More than eight decades since its release, Dos monjes (1934) continues to invite reappraisals, as much for its expressionist style—exceptional within Mexican cinema—as for its nonlinear narrative and for the creative contributions of the filmmaking team assembled by its young director, Juan Bustillo Oro.
The film was made during a time of expansion for the Mexican film industry that was kicked off by the box-office success of Santa (1932), one of the first Mexican productions to make use of optical sound. Producers and dreamers took notice, thereby increasing the number of features produced in Mexico from a half dozen in 1932 to twenty-three in 1934. Among the latter are gems created in spectacular natural settings, like Carlos Navarro’s Janitzio, based on a Purépecha legend; and Redes, a true poem-on-film that involved some of the most prominent cultural figures of the decade—including photographer Paul Strand and composer Silvestre Revueltas—in an ode to collective work that denounces social injustice. On the other end of the range of films made that year were comedies and melodramas with clearly commercial intent, shot in studios and set in precolonial, colonial, or revolutionary Mexico, along with contemporary stories from a cosmopolitan Mexico City. The national cinema was in search of its identity, wrenched in opposite directions by the popular—meant in the sense of originating from the popular traditions, folklore, language, and music of the Mexican people—and the modern, which was linked to technological and industrial advances.
The son of the director of Mexico City’s Teatro Colón, Bustillo Oro was immersed from childhood in the worlds of opera, zarzuela, and variety shows. After earning a law degree from the Universidad Nacional de México, he cofounded the independent theater group Teatro de Ahora, which produced plays he authored that contributed to the renewal of the national stage by exploring political and social themes in rural settings. A lover of good cinema, he drew inspiration from the German expressionists and their Danish contemporaries. In his 1984 memoir, Vida cinematográfica, Bustillo Oro writes of the great impression the early American horror film Dr. Jekyll and Mr. Hyde (1920) made on him. This first film adaptation of the Robert Louis Stevenson novel featured a sinister atmosphere, strange decor, and high-contrast, unfocused photography: “There was something there that was more than just a story. It was an indictment of the indomitable strength of the spirit, to which anyone can fall victim. This was something that would later continue slipping into the films of [Robert] Wiene, [Stellan] Rye, [F. W.] Murnau, [Fritz] Lang, and [Paul] Leni.”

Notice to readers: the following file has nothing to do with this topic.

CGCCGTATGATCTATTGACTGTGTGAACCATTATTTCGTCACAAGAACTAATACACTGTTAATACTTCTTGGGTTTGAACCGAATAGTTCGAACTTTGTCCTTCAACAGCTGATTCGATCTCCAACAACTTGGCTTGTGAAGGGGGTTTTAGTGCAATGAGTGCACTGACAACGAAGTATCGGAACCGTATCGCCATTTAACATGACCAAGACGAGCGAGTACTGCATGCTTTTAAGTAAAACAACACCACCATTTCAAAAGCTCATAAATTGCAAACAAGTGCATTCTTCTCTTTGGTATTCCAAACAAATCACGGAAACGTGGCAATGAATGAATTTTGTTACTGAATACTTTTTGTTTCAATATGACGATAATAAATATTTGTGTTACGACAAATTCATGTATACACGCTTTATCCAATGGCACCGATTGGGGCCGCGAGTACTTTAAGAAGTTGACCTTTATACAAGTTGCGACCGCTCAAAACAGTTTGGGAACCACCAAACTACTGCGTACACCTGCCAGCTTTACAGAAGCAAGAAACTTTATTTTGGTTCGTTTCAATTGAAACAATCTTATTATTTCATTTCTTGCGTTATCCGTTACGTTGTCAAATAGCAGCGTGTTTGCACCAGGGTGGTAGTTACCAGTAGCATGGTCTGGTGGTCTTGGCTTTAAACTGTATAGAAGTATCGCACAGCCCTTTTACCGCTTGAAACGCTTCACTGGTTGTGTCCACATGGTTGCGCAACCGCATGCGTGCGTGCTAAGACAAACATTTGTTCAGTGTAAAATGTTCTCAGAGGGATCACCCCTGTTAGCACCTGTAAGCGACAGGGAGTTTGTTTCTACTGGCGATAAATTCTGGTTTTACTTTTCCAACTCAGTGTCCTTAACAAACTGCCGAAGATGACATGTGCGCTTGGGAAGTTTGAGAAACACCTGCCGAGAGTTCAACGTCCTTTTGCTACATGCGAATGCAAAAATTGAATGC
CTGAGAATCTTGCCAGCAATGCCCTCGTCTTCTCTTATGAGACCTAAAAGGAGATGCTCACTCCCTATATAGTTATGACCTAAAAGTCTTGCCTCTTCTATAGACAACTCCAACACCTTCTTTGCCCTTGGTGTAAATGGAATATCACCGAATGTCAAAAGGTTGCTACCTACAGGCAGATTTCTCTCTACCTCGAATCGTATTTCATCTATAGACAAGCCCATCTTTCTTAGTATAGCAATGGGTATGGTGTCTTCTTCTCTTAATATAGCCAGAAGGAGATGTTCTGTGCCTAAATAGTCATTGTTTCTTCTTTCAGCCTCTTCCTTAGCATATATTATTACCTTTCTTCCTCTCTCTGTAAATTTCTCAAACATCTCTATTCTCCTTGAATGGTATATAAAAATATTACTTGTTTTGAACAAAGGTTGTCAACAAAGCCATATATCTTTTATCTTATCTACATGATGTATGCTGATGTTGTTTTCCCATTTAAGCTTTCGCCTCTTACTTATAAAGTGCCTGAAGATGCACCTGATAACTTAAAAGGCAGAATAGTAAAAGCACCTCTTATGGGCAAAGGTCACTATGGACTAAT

Under the influence of those filmmakers, Bustillo Oro made his debut as a film director in 1927 with the silent Yo soy tu padre, followed by Tiburón (1933), a financial failure that he codirected with Ramón Peón. Unable to find a producer who would allow him to direct El compadre Mendoza (1934) from his own magnificent screenplay, Bustillo Oro handed the baton to the better-established Fernando de Fuentes, with the condition that he serve as codirector. From the start of filming, de Fuentes worked in close consultation with Bustillo Oro, and that respectful attitude fostered a great friendship between them. The resulting film is considered one of the most significant in Mexican cinema for its critique of the Mexican Revolution. Bustillo Oro and de Fuentes subsequently collaborated on the script for The Phantom of the Convent (1934), one of the first horror movies to be filmed in Mexico, in which a hint of expressionism can already be glimpsed.
In mid-September of that same year, Bustillo Oro took up the megaphone at Estudios México Films to direct Dos monjes. The lead actors were Carlos Villatoro and Victor Urruchúa, both known for their work on the silent screen; and stage ingenue Magda Haller, who had made her film debut in Abismos (a.k.a. Náufragos de la vida, 1931). José Manuel Cordero’s screenplay hinges on a quarrel between Brother Javier (Villatoro) and Juan (Urruchúa), two monks whose meeting in a convent triggers the flashbacks that make up the bulk of the film. Each tells a different version of the story of their past, when both of them loved a young woman named Anita (Haller), who died tragically.
“The director takes creative license from Javier’s insanity to develop an intricate play of opposites: madness-lucidity, evil-goodness, sin-redemption.”
“Political changes were underway that would take Mexican cinema even further away from what Bustillo Oro had aimed to accomplish in Dos monjes.”
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